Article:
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H4146 Artificial flowers and leaf (23), 'Rhodoid', fluorescent cellulose acetate / metal, possibly made by May and Baker, England / Rowe P. Pty Ltd, Sydney, Australia, c.1934. Click to enlarge.

Bouquet of 'Rhodoid' artificial flowers

Made
  • c.1934
These flowers were made from the fluorescent cellulose acetate plastic "Rhodoid" and were displayed in the Museum under an ultraviolet lamp. The development of cellulose acetate revolutionised the injection moulding process, which remains one of the primary ways to shape plastic. A wide variety of pigments, such as the fluorescent ones in these flowers, could be added to the cellulose acetate before moulding.

Plastics have been described as "materials that can be moulded or shaped into different forms under pressure or heat." They were a cultural phenomenon in the twentieth century when they changed the way objects were produced, designed and used. It was also in the twentieth century that most plastic products moved away from natural raw materials to synthetically produced ones; these flowers made of cellulose acetate remind us of the earlier era when most plastics were based on natural raw materials.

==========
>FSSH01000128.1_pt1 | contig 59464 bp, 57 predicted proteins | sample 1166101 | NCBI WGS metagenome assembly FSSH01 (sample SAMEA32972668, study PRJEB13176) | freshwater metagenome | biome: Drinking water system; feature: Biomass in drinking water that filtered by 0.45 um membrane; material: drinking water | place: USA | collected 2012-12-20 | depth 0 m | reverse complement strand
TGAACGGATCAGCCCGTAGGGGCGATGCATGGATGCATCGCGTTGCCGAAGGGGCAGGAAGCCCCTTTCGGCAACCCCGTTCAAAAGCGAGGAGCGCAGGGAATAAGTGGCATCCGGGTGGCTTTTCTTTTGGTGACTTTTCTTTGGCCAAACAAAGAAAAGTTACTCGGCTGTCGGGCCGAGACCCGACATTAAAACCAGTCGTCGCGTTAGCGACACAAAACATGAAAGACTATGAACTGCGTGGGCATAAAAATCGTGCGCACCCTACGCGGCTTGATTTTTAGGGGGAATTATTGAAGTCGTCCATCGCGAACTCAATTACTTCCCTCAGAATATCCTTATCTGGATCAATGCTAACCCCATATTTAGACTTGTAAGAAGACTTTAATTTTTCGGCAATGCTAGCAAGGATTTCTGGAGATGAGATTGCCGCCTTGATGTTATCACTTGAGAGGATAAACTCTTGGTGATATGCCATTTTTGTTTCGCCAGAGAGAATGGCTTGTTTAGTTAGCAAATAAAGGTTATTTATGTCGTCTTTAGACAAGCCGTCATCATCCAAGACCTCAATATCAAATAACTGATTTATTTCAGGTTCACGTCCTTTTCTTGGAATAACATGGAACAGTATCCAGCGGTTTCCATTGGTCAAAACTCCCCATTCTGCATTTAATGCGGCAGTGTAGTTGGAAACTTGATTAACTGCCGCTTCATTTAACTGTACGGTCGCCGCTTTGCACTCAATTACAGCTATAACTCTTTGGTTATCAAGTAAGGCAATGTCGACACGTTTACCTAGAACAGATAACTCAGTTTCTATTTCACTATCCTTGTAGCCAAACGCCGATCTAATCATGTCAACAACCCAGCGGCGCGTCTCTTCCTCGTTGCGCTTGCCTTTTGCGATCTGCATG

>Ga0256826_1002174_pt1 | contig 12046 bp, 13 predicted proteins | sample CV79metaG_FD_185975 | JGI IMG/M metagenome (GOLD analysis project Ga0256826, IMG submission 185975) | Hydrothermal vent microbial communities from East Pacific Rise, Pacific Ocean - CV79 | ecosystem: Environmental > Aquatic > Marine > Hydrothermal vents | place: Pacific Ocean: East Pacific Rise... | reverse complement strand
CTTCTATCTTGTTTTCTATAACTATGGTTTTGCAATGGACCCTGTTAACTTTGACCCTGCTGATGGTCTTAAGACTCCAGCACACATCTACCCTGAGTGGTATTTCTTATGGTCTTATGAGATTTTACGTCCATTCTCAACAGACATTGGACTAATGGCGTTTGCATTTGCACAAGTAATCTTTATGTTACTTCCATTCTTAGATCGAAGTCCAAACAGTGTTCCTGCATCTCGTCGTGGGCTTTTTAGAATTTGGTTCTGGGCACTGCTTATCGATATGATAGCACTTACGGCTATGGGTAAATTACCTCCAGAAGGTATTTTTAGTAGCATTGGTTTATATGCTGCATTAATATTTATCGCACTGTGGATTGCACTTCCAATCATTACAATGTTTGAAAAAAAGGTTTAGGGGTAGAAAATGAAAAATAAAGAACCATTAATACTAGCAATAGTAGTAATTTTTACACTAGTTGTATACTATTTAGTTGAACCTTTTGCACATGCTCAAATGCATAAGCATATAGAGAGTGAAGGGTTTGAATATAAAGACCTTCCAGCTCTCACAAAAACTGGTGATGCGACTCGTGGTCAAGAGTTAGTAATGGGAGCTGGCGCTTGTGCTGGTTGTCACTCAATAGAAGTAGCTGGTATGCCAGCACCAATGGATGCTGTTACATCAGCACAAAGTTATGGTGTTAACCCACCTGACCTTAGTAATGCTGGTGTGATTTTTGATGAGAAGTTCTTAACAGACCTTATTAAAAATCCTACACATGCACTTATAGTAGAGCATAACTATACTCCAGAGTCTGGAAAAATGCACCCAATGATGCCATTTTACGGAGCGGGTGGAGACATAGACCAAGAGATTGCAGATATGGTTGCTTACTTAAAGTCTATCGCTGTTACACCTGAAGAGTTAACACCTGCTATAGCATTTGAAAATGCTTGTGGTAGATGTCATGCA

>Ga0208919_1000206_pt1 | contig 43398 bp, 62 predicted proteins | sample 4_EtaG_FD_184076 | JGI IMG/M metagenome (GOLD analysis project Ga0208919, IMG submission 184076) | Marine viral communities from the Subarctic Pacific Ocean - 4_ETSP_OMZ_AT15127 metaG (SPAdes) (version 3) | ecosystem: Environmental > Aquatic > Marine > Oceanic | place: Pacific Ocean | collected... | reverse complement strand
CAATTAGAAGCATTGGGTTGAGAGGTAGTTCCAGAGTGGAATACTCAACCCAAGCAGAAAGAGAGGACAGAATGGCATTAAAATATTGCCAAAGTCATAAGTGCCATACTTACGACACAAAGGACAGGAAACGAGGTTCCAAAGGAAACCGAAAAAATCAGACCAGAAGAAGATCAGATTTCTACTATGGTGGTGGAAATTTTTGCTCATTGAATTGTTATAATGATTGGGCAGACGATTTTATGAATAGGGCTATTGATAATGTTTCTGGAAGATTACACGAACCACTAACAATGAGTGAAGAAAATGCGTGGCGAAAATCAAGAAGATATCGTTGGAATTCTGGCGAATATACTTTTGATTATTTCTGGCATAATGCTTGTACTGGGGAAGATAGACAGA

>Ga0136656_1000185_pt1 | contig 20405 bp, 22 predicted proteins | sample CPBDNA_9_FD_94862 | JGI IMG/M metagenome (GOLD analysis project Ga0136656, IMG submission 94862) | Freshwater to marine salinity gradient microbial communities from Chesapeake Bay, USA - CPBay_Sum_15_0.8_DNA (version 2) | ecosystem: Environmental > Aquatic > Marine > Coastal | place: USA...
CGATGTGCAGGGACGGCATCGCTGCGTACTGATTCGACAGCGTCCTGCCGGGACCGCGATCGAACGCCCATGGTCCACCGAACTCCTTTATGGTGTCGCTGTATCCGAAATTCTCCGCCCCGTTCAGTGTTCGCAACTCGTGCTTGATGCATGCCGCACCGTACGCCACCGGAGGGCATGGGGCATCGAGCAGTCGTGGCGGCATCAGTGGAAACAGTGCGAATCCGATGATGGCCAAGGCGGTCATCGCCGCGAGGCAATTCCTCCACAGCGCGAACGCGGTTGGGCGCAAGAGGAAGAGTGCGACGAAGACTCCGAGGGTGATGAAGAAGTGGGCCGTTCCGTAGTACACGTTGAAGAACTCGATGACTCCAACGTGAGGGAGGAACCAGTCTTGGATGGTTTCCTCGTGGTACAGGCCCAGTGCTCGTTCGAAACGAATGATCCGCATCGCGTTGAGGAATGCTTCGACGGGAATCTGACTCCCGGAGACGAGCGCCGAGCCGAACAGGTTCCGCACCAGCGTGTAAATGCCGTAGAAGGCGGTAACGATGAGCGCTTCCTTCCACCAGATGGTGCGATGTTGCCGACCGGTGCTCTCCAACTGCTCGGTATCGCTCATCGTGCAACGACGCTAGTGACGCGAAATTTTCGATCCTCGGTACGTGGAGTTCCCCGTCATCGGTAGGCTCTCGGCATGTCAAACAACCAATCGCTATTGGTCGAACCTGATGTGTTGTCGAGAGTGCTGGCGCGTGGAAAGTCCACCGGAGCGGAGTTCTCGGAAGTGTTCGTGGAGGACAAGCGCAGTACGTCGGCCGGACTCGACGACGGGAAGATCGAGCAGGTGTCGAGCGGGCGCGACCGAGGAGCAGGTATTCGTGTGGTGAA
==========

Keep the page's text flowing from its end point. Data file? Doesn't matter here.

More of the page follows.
The museum's plastics collection began in the 1930s with the acquisition of specimens of plastic raw materials and finished products. The collection was driven largely by Arthur de Ramon Penfold (1890-1980), a former industrial chemist, who worked as curator and later director of the museum from 1927 until 1955.

Between 26 and 28 of September 1934, the Sydney Technical College and the museum collaborated to develop what was advocated as the first Plastics Industry Exhibition in Australia. A permanent display of plastics was established at the Museum, and was described by the Sunday Telegraph as 'the best display of plastics and fibres in the world show(ing) the complete history of plastics from first experiments to the latest developments'.